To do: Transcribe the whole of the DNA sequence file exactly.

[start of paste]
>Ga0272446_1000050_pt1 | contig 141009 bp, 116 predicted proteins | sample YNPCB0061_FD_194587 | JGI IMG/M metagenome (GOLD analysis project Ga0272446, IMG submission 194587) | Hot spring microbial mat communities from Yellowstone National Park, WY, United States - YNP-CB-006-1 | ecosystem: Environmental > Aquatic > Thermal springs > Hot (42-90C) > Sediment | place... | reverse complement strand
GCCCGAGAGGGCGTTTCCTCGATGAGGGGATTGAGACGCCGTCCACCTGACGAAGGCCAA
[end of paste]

>Ga0272446_1000050_pt1 | contig 141009 bp, 116 predicted proteins | sample YNPCB0061_FD_194587 | JGI IMG/M metagenome (GOLD analysis project Ga0272446, IMG submission 194587) | Hot spring microbial mat communities from Yellowstone National Park, WY, United States - YNP-CB-006-1 | ecosystem: Environmental > Aquatic > Thermal springs > Hot (42-90C) > Sediment | place... | reverse complement strand
GCCCGAGAGGGCGTTTCCTCGATGAGGGGATTGAGACGCCGTCCACCTGACGAAGGCCAA